Swift frameworks with C code

Frameworks are powerful tools to separate your codebase into smaller, more maintainable modules. Unfortunately, Xcode has some flaws if you want to mix and match Swift and C code in a framework without providing direct access to private functions. In this article we will create a Swift framework that prevents direct access to the encapsulated C code - both from Swift as well as Objective-C.

C and Swift Interop in Frameworks

Any C code that you want to wrap in a Swift framework needs to be public during compile time, either via the umbrella header or using module maps. The important part here: during compile time. Frameworks have no integrity checks that means we can apply post processing, e.g., to obfuscate private functions.

Preparing the build

Instead of putting all the C header dependencies into the umbrella header we will put them into a module.modulemap file. The advantage: We can move our C headers into the private section of the Headers Build Phase.

Therefore, create a module.modulemap file in your project and set the path to it in the Module Map File Build setting in the Packaging section (MODULEMAP_FILE if you are using xcconfig files), e.g., $(SRCROOT)/MyFramework/module.modulemap.

Your module.modulemap file should look like this:

# module.modulemap

framework module MyFramework {
    
    umbrella header "MyFramework.h"  

    export *
    module * {export *}
    
    # All C Files you want to wrap in your Swift code

    header "A.h"
    header "B.h"
}

So far so good. You should now be able to build your code and access it from both Swift and Objective-C. The only problem: You can still access your C header files in Swift and Objective-C.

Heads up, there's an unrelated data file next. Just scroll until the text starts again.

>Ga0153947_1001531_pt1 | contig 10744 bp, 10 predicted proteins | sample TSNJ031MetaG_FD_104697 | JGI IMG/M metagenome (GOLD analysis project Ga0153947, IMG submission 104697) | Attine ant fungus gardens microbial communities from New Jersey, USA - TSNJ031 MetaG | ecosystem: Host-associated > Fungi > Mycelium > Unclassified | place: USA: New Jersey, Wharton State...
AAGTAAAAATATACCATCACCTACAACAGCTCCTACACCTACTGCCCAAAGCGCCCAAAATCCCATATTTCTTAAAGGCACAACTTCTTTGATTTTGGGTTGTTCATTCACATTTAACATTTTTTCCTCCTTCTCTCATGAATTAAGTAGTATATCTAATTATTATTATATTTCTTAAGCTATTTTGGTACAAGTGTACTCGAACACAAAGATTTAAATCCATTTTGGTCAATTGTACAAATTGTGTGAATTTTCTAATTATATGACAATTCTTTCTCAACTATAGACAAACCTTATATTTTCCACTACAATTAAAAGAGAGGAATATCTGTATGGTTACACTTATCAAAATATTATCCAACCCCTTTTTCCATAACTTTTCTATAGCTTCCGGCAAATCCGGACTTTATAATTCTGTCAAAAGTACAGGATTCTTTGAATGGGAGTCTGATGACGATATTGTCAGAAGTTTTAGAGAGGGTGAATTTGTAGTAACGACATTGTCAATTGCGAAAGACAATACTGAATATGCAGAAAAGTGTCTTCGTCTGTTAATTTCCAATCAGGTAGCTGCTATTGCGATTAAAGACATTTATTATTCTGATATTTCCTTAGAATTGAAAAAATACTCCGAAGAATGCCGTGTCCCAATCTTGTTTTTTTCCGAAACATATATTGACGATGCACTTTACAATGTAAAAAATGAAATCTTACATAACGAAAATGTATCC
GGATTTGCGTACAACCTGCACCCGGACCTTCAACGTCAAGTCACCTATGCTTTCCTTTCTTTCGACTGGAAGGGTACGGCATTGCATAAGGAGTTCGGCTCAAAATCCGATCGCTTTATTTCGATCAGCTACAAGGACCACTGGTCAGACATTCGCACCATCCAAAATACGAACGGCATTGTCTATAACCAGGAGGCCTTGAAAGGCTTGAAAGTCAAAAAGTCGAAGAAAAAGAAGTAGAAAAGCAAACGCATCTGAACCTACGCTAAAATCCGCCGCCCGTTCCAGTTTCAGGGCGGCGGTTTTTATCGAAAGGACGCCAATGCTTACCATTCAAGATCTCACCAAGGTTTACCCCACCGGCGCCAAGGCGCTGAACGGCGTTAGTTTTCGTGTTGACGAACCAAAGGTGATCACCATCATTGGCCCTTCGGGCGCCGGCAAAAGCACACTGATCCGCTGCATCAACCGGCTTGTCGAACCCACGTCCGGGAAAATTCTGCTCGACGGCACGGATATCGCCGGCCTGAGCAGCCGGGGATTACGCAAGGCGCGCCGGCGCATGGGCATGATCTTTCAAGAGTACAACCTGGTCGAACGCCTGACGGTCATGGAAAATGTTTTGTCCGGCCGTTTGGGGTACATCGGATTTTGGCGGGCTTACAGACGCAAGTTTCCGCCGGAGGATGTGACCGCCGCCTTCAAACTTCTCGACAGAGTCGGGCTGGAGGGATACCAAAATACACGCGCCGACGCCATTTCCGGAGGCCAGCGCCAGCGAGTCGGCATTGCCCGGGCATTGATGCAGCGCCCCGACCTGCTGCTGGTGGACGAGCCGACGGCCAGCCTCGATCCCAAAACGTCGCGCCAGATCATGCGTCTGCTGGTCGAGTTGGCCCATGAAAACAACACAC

Postprocessing

If you have a look at the final Framework bundle you will notice that all your private header files have been copied to the MyFramework.framework/PrivateHeaders folder. That means you can still access them via #import <MyFramework/A.h> in Objective-C.

In Swift you can still access the C code because we put the header files in the module.modulemap file that has been copied to MyFramework.framework/Modules/module.modulemap.

Fortunately, we can just get rid of those two problems with a bit of post processing:

  1. Remove the PrivateHeaders folder from the framework bundle.
  2. Create a separate modulemap and remove all header "XYZ.h" statements, e.g., name it public.modulemap.
  3. Put all of that in a Run Script Build Phase

Here’s the public modulemap:

# public.modulemap

framework module MyFramework {
    
    umbrella header "MyFramework.h"  
    
    export *
    module * {export *}

    # No more C Headers here
}

And the run script that you should add to the end of your framework’s build phases:

# Delete PrivateHeaders folder
rm -rf ${TARGET_BUILD_DIR}/${PRODUCT_NAME}${WRAPPER_SUFFIX}/PrivateHeaders
    
# Remove module.modulemap file
rm ${TARGET_BUILD_DIR}/${PRODUCT_NAME}${WRAPPER_SUFFIX}/Modules/module.modulemap

# Copy public.modulemap file and rename it to module.modulemap
cp ${SRCROOT}/test/public.modulemap ${TARGET_BUILD_DIR}/${PRODUCT_NAME}${WRAPPER_SUFFIX}/Modules/module.modulemap

# Append the Swift module so you can access you Swift code in Objective-C via @import MyFramework.Swift
echo "module ${PRODUCT_NAME}.Swift { header \"${PRODUCT_NAME}-Swift.h\" }" >> ${TARGET_BUILD_DIR}/${PRODUCT_NAME}${WRAPPER_SUFFIX}/Modules/module.modulemap

You should now be able to build Swift frameworks that encapsulate C code but do not expose any private headers to any user of the framework.